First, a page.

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Haskell typeclasses often come with laws; for instance, instances of Monoid are expected to observe that x <> mempty = mempty <> x = x.

Typeclass laws are often written with single-equals (=) rather than double-equals (==). This suggests that the notion of equality used in typeclass laws is something other than that of Eq (which makes sense, since Eq is not a superclass of Monoid)

Searching around, I was unable to find any authoritative statement on the meaning of = in typeclass laws. For instance:

  • The Haskell 2010 report does not even contain the word "law" in it
  • Speaking with other Haskell users, most people seem to believe that = usually means extensional equality or substitution but is fundamentally context-dependent. Nobody provided any authoritative source for this claim.
  • The Haskell wiki article on monad laws states that = is extensional, but, again, fails to provide a source, and I wasn't able to track down any way to contact the author of the relevant edit.

The question, then: Is there any authoritative source on or standard for the semantics for = in typeclass laws? If so, what is it? Additionally, are there examples where the intended meaning of = is particularly exotic?


(As a side note, treating = extensionally can get tricky. For instance, there is a Monoid (IO a) instance, but it's not really clear what extensional equality of IO values looks like.)

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  • 5
    As far as I've always understood it, = in laws refers to substitution, not equality. So lhs = rhs says 'we can always substitute lhs for rhs and vice versa'. This also happens to be the Typeclassopedia's take on it.
    – Koz Ross
    Feb 24, 2022 at 22:10
  • @KozRoss FWIW, I believe that myself and others use "extensional equality" and "substitution" as essentially the same in this context
    – Quelklef
    Feb 25, 2022 at 17:54

3 Answers 3

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I suspect most folks use = to mean "moral equality" as from Fast and Loose Reasoning is Morally Correct, which you can think of as extensional equality up to defined-ness.

But there's no hard-and-fast rule here. There's a lot of libraries, and a lot of authors, and if you take any two authors they probably have some minor detail about = on which they disagree.

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  • Fast and loose reasoning is only sometimes morally correct. I don't consider things like lazy State to be lawful monads. They're just ... convenient sometimes.
    – dfeuer
    Feb 25, 2022 at 19:18
  • @dfeuer Could you unpack that a bit? What's up with State and how does that relate to moral correctness? Feb 25, 2022 at 19:56
  • @DanielWagner, x <$ undefined = x. Yeah, it's "morally correct" in the sense of the paper, but it breaks reasoning about performance badly enough to make me think of it as not really a monad. Whenever I use its instances, I have to do a lot of ad hoc reasoning.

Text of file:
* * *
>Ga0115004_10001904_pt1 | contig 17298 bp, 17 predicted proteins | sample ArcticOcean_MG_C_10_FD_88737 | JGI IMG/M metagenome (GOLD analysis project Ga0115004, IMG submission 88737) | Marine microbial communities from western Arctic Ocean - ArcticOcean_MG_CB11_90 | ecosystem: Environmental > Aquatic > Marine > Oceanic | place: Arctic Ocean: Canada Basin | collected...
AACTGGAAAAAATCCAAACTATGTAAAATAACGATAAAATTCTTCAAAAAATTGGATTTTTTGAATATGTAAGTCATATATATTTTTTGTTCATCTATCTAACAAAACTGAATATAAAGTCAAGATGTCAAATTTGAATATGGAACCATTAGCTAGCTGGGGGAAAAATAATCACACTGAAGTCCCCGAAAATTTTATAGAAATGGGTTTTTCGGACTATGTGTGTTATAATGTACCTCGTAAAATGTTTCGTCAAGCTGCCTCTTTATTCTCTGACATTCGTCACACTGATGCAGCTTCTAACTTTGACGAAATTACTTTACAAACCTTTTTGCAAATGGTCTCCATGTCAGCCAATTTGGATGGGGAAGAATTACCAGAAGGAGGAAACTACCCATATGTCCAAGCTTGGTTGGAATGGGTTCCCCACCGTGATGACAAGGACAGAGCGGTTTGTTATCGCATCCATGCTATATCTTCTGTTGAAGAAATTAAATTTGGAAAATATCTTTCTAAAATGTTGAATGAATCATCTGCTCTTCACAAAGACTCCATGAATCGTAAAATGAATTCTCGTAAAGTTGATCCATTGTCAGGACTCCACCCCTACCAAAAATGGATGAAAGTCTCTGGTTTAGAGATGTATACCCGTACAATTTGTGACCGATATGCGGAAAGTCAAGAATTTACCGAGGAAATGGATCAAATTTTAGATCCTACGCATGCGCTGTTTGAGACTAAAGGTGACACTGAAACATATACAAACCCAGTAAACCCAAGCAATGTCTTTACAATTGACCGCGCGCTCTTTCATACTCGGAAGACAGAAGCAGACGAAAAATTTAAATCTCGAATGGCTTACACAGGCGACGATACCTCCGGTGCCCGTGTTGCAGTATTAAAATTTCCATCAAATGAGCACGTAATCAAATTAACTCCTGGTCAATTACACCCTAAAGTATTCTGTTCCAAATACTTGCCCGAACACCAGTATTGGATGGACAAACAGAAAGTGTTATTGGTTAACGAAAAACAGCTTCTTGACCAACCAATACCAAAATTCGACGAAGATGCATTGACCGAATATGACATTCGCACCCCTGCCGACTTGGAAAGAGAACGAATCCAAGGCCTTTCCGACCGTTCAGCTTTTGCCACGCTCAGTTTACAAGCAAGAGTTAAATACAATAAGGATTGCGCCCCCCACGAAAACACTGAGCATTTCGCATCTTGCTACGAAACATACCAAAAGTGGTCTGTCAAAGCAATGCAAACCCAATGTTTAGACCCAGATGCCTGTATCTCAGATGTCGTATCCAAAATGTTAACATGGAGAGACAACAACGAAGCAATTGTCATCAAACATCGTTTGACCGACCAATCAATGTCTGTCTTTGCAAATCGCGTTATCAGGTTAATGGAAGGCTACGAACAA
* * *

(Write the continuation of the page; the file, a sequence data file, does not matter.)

– dfeuer
    Feb 25, 2022 at 21:23
  • @dfeuer What monad law would x <$ undefined = pure x (assumed correction) violate if we chose a more discerning sense of equality? Feb 25, 2022 at 21:40
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Typeclass laws are not part of the Haskell language, so they are not subject to the same kind of language-theoretic semantic analysis as the language itself.

Instead, these laws are typically presented as an informal mathematical notation. Most presentations do not need a more detailed mathematical exposition, so they do not provide one.

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  • > Typeclass laws are not part of the Haskell language This seems to be the strongest indication so far. If laws aren't part of the language, then a definition for = would have to be given by some other entity like GHC or Hackage, both of which seem inappropriate.
    – Quelklef
    Feb 25, 2022 at 17:53
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I agree with comingstorm that the equality in those laws is that of a mathematical language. But I would also say that it is in the respect of the operator ==.

Why? Because == is supposed to implement mathematical equality.

For example, look at fractions (rational numbers). They can be implemented as pairs of integers with some rules. The pair (a, b) represents the fraction a/b. The pairs (a, b) and (c, d) represent the same rational number if a*d == b*c. The two pairs are then said to be equivalent, and we talk about an equivalence relation. In mathematics we let a rational number be an equivalence class of pairs under this equivalence. In programming we instead define the operator == to tell if two pairs are equivalent, i.e. if they represent the same fraction.

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